Missing features Ashley Judd as an ex-CIA agent whose long-dead husband was CIA until he was long killed, and whose teen son has just been kidnapped, so she goes on a multi-season long (they hope) search to find and rescue him.

In other words, it’s a violent family actioner. If you were a big fan of 24, I bet this is a good thing to try. But shaky-cam fistfights isn’t doing it for me, a woman whose central attribute is her victimhood (going back to childhood) doesn’t captivate me, and even Sean Bean doesn’t make me want more of this.

Published in: on March 27, 2012 at 5:56 am  Leave a Comment  


Bent is a new single-camera sitcom featuring Amanda Peet as a single-mother who has a We Must Not Have A Relationship relationship with her freewheeling contractor. It’s amiable, but not amazing; watchable without ever actually being particularly amusing. TV fans may be amused by one of the stars of Friday Night Lights playing against a character named “Riggins” again. The central relationship isn’t driving enough to be fascinating; the supporting characters (including Jeffery Tambor as the contractor’s long-struggling actor father) don’t have enough interesting to do to distract from the leads. I won’t cringe from watching it again, but I’ll be slightly surprised if I do.

Published in: on March 22, 2012 at 6:00 am  Leave a Comment  

Smash thought


I’m not loving Smash – nice music, some pretty actresses, but I just don’t care about the conflicts.

But I’ll lay down a prediction that I’ve had about the show since episode 1: that after struggling through some creative conflicts, they’ll come to realize that what the musical needs is for both actresses – the blonde (I am no good at names on this) playing Marilyn, and the dark-haired one playing Norma Jean. Show the inner conflicts in that very external way.

And something I doubt they will do, but which I would do if I were constructing that play: I’d have one actor play all three key male roles (Arthur Miller, Joe DiMaggio, JFK).

Published in: on March 7, 2012 at 10:52 pm  Leave a Comment  


Awake is a good concept – a cop has a car accident, and finds himself awaking in two worlds – one in which he and his wife survived, and one in which he and his son survived. But which one (if either, but that question goes unasked in the pilot) is real?

Yes, that’s a good concept… for a movie. The problem as a TV series is that it creates the promise of one of two paths:

  • It will be a constant dabbling into the mystery of “Which one is real”, never really deciding, so it leaves us with two scenarios to not invest ourselves in.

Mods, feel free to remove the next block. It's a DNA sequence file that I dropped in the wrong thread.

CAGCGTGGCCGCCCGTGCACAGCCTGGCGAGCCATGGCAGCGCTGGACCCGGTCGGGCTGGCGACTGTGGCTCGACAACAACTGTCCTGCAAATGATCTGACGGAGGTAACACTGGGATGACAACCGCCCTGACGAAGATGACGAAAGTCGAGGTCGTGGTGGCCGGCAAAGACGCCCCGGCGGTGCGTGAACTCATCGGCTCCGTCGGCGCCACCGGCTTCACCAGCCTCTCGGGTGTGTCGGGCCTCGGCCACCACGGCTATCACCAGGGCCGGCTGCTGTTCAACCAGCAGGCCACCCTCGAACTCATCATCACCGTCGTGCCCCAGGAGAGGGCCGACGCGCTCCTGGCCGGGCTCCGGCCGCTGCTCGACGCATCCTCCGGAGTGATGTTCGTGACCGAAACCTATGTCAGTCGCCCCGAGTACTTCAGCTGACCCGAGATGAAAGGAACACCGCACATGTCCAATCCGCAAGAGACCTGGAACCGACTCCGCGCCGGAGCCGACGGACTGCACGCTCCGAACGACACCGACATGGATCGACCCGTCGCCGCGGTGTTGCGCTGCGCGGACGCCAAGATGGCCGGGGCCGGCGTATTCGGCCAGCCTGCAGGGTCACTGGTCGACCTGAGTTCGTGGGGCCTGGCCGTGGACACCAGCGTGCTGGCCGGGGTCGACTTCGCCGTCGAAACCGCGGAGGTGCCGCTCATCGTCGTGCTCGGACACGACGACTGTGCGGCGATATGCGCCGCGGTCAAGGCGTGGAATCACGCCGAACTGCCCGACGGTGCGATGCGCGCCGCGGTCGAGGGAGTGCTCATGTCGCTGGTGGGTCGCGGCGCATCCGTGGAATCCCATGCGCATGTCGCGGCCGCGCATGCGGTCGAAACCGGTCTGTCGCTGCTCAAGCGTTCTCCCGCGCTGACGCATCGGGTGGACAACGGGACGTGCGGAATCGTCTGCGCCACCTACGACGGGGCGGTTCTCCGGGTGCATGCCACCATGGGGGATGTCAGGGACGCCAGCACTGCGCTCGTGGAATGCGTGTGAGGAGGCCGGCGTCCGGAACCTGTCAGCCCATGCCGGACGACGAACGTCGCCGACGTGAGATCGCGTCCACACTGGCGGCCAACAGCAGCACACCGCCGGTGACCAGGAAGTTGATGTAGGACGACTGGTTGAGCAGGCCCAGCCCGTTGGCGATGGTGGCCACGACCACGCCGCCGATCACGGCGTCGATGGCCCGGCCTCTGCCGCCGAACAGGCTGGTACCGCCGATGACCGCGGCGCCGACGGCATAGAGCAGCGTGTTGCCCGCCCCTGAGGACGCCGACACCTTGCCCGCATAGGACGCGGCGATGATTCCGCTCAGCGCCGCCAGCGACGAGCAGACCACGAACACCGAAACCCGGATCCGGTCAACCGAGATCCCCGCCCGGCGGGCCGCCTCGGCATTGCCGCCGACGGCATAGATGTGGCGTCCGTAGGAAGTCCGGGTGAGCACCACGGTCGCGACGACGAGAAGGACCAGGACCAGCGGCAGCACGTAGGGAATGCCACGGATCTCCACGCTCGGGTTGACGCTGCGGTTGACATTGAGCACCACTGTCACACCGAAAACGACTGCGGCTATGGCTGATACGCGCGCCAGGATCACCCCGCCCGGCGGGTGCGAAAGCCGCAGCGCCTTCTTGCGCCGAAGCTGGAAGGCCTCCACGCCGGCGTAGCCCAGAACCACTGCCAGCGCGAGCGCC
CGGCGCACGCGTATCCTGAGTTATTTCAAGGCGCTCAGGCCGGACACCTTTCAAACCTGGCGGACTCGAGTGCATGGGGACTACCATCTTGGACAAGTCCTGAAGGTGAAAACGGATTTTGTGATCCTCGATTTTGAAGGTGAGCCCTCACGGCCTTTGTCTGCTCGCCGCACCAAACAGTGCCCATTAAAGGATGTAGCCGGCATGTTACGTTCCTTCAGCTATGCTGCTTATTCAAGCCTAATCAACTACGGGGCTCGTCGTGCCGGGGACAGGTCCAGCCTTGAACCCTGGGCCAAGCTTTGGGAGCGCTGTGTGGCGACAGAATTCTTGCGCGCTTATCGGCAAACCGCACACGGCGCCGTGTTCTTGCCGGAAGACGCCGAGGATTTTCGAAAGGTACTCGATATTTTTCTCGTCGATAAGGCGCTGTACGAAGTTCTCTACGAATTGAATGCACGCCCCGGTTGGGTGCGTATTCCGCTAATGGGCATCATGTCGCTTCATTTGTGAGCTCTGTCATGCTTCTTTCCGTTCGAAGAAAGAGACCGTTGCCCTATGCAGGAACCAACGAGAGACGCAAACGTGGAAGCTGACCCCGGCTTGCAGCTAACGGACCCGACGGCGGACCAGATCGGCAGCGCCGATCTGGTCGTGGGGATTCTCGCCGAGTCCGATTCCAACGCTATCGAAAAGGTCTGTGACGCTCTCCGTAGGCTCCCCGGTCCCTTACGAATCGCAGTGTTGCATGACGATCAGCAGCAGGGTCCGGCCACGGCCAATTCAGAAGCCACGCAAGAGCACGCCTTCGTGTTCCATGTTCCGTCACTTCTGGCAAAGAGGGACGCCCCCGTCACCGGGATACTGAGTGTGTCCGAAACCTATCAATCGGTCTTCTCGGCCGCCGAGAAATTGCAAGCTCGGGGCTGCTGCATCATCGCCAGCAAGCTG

• It builds into a more-complex Rich Real World Mysteriously Revealed, without the textural fun of a Twin Peaks or the absurdity of the conflicts of Life on Mars.

Neither sounds inviting. For the pilot, we have the central conflict set up, and then within that context we end up having to have two fairly basic cop stories, one in each world (trying to wedge two of those into an hour with other stuff requires them to be terse.) If this was a movie, we could be looking to some revelation or some emotional settlement at the end of our two hours, but no such release seems to be coming soon here.

The cast is good. The tone kind of has to be somber – you are after all dealing with dead wife/dead kid scenarios – but if they’re wise, they’ll find some things perhaps in supporting characters that allows them to have some small amount of fun in the mix. (I’d love to see one character, aware of what our hero is going through, sending messages to his other-timeline self…. perhaps a game of trans-reality chess.) I don’t suspect I’ll be along for the ride.

Published in: on March 7, 2012 at 10:43 pm  Leave a Comment  

8 was well worth watching – and it’s free

I’m glad I watched 8 last night – although had I known for sure that it wold’ve been available recorded on YouTube rather than just livestreaming, I would’ve waited for the recording (my TV set-up has only awkward and lo-res ways of whowing YouTube livestreams, but it’s great for recorded content.) Anyway, John C. Reilly won the night with his portrayal of ultimately-disqualified expert witness David Blankenhorn (but less you think he was just being mocking… I’ve read through Blankenhorn’s testimony, and it’s both as tone-deaf for presenting one’s self seriously and as undercutting of the case his side was trying to make as this reading presented. Brad Pitt, Kevin Bacon also stand out, and real props to everyone involved.

Published in: on March 4, 2012 at 3:57 pm  Leave a Comment  

Cool streamy TV

Tonight: a reading of the Prop 8 play, featuring George Clooney, Brad Pitt, George Takei, Yardley Smith, Jane Lynch, various other cool people! 7:30 PM Pacific. Watch!

Published in: on March 4, 2012 at 12:16 am  Leave a Comment  

I bet someone lost some sleep thinking up this one

Tonight’s NBC schedule, starting at 9:30, is Up All Night followed by¬† Awake.

Published in: on March 1, 2012 at 10:54 pm  Leave a Comment  
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